I also read the latest Discworld novel by Terry Pratchett, I Shall Wear Midnight, the fourth book in the cycle of stories focusing on apprentice witch Tiffany Aching. It’s a more or less satisfying conclusion to Tiffany’s story, with all the major plot threads from previous books tied up, but there’s something slightly frustrating about it. A recurring theme of Pratchett’s witch books is that people are, fundamentally, stupid, and this is a root cause of most evil. The villain here is that human stupidity both writ large and personified in a disembodied spirit known as the Cunning Man, a sort of antithesis to Pratchett’s witches. It’s a largely passive villain, and as a consequence the anti-witch feelings he stirs up feel too artificial a threat to be any real danger to Tiffany or the other witches. Tiffany’s triumph over him should be more thrilling than it is. But in the end, everyone gets what they need, if not what they deserve, and for long-time Discworld readers at least one long-standing, unresolved thread, the “whatever happened to Esk anyway” question, gets answered, in what feels like the obligatory suggestion of a coming novel’s plot.
I also read the first two novels in Christopher Fowler’s “Peculiar Crimes Unit” series, which were recommended to me on the strength of being locked-room, fair-play mysteries with, well, downright peculiar plots. Full Dark House is an entertaining riff on The Phantom of the Opera that bounces back and forth between murders in a theater during the height of the Blitz and an investigation into what appears to be a terrorist bombing in modern London that might be related. The characters are unique while still filling recognizable types for detective fiction, and the mystery unfolds in a precise way. The Water Room focuses on a street in modern London undergoing gentrification and the ritualistic murders of the yuppies who live on it. The characters from the first book are mostly side-lined, and the characters introduced here, well…you don’t particularly mind them getting killed off. Full Dark House I enjoyed a lot. The Water Room…I was disappointed by. Fowler is a very good writer, and his mysteries are inventive and original, so I suspect I’ll continue on with at least the next book in the series after I clear my back-log a bit.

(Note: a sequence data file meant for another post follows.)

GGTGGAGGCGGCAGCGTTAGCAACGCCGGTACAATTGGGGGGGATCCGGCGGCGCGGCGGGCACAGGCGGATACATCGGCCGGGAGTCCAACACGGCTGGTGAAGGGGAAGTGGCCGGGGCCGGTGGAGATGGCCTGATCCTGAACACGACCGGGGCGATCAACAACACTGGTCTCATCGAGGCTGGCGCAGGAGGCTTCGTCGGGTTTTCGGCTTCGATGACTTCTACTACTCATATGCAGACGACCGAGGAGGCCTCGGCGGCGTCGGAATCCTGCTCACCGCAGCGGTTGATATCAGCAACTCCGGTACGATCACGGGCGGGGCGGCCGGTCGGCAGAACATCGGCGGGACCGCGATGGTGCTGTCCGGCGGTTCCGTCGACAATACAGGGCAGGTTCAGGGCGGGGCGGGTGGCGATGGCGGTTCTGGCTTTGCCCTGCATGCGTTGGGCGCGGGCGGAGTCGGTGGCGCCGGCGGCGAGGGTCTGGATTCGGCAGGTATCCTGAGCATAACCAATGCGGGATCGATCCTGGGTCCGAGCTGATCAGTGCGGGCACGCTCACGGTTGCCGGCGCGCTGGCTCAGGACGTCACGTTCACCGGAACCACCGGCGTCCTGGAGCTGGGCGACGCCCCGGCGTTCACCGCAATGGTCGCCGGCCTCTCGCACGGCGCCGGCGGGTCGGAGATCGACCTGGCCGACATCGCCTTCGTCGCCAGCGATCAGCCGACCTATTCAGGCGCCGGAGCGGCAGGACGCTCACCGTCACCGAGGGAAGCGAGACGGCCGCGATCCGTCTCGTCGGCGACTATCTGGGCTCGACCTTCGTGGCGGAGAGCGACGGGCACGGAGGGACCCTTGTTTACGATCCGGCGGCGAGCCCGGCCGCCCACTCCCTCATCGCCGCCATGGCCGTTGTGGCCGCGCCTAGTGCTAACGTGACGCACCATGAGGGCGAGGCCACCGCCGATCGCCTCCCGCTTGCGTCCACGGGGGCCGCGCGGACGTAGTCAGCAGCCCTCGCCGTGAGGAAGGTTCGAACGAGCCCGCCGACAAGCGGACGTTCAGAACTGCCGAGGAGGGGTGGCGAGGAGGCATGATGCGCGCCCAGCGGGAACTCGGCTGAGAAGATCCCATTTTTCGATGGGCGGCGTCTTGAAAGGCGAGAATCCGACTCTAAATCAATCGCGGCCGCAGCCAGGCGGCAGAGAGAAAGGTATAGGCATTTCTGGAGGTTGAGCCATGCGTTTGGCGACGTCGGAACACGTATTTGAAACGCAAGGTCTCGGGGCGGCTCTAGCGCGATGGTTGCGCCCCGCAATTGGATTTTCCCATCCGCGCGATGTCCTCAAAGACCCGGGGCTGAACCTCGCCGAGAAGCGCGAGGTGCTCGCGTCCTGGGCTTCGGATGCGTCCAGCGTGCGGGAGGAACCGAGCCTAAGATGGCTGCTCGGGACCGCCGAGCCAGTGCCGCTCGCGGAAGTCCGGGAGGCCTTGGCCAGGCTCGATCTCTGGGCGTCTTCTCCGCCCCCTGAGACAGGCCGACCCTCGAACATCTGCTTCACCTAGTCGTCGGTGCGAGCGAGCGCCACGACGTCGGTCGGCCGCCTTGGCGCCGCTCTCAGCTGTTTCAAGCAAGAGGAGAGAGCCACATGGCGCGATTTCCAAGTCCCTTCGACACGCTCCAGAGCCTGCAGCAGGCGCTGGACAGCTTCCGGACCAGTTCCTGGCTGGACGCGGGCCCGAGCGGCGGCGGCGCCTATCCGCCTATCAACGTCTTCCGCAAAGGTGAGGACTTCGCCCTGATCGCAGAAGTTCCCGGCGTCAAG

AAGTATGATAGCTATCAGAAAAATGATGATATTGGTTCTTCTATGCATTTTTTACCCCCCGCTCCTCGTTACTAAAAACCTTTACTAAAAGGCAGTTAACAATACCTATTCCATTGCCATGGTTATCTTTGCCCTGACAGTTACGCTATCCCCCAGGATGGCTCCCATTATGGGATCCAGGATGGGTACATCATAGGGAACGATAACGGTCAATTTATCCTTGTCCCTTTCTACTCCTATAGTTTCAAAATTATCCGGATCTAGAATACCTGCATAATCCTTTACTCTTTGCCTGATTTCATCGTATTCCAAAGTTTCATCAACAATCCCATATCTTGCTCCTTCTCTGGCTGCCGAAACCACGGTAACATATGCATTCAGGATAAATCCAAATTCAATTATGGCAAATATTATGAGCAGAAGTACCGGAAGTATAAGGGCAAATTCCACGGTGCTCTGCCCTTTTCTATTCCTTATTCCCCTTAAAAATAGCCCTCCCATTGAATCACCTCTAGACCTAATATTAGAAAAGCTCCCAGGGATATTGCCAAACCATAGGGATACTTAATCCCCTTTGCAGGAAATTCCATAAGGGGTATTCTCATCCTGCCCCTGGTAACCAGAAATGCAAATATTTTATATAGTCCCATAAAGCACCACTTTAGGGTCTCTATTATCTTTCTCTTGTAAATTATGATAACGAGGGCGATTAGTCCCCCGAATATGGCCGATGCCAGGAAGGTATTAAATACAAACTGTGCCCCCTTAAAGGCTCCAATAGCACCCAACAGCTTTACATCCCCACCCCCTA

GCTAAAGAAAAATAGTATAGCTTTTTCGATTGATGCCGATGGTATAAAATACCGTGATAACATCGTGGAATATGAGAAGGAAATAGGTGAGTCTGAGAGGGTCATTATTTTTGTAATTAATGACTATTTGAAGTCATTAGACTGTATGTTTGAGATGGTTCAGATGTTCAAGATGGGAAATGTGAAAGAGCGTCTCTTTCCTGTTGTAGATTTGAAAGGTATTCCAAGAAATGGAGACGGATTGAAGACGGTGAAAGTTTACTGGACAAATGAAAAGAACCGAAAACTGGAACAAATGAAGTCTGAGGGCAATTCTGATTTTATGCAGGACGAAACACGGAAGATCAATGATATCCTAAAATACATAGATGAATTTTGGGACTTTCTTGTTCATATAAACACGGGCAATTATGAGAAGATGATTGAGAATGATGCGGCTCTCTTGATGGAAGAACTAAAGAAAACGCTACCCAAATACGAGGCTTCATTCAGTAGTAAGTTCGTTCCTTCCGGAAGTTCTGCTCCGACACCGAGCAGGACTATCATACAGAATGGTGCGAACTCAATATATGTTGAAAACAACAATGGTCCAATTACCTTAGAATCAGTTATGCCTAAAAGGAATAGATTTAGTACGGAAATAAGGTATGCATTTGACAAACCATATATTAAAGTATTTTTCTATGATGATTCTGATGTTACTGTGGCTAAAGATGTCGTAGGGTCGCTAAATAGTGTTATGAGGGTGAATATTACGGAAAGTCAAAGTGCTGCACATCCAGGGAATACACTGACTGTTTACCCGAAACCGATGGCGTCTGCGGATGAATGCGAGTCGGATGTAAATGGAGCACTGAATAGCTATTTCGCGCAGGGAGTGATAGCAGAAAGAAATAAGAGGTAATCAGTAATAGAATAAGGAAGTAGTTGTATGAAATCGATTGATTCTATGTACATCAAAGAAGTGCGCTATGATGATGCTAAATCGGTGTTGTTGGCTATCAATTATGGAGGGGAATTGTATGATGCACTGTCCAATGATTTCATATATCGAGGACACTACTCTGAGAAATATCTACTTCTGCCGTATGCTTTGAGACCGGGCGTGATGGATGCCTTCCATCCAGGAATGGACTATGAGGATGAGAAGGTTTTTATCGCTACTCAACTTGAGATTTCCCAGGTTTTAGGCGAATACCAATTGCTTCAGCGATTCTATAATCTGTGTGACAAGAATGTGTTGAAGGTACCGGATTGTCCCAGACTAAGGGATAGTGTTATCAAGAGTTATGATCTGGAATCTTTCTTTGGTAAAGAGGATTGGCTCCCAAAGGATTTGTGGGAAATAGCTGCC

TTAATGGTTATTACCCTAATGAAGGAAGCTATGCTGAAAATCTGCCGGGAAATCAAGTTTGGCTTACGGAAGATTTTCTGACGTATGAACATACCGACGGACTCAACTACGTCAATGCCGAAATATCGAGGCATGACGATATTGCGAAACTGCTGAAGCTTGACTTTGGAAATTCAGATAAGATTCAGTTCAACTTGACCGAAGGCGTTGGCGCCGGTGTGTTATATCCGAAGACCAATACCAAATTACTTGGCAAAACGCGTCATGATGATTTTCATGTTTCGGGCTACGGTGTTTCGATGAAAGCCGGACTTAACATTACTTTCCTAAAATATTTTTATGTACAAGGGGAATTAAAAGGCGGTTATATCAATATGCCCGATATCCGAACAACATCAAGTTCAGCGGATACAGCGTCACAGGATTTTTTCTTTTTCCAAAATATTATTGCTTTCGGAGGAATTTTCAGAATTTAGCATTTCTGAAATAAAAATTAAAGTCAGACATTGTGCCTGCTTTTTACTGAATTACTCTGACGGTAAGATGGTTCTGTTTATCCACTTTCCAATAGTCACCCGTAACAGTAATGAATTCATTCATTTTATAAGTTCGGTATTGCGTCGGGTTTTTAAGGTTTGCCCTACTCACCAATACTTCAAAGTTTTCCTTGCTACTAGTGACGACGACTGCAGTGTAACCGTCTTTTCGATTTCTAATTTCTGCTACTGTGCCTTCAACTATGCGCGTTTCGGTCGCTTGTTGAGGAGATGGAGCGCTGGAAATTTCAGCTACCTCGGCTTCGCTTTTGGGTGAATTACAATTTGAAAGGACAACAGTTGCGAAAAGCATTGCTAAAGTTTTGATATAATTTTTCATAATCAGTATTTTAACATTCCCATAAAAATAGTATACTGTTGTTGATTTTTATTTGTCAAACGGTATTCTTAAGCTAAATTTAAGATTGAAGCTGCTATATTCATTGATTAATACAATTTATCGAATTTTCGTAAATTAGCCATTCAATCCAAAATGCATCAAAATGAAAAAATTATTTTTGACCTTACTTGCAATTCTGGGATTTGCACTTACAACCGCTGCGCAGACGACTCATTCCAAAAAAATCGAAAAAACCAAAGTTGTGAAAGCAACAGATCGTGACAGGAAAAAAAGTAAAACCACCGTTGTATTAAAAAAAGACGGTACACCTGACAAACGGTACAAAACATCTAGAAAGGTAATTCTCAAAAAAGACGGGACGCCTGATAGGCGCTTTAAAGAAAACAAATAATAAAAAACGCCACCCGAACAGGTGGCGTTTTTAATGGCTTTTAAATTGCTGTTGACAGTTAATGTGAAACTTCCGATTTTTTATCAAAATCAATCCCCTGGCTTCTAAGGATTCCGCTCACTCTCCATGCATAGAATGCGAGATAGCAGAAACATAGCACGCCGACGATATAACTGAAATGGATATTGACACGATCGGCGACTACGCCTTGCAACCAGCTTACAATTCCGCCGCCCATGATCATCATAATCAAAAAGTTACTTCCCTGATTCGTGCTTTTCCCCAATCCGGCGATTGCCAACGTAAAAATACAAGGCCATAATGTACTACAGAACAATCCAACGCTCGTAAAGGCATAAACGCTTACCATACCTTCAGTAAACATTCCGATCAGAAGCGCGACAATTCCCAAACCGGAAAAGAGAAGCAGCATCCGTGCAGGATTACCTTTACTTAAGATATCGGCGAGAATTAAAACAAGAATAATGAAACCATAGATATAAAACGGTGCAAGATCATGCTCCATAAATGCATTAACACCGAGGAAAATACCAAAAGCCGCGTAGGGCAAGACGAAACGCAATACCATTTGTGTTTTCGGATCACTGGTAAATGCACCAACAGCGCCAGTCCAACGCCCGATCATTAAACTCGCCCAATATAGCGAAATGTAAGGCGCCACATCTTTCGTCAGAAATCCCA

Currently I’m mostly back on fantasy, and am in the midst of Richard K. Morgan’s The Steel Remains, which, I won’t lie, I only picked up because I found it listed as a fantasy book with a gay lead character. It’s firmly in the tradition of modern low fantasy, such as the “Song of Fire and Ice”, with far more time spent on world-building and the political state of the world than in heroic figures going off to fight monsters. The characters are deeply, deeply flawed, and even the supposed heroes are more dark and brutish than some of the alleged villains. The lead, Ringil, is a strongly compelling protagonist, a one-time war hero slowly going to seed from lack of challenge, called back to the city he once saved by his noble family to rescue a cousin sold into slavery. That he’s gay is as much of his character as his cynicism and deeply felt guilt, but it’s not the defining aspect of his character the way it sometimes feels in books specifically aimed at gay readers. It’s a realistic portrayal, and the social complications it causes in his repressive and somewhat fascist society are handled believably. As I say, I’m in the midst of it, with frequent breaks because Morgan’s style is somewhat more dry than I prefer in my casual reading and I can already see the warning signs of “first in a series” with the secondary characters. But I’m enjoying it all the same.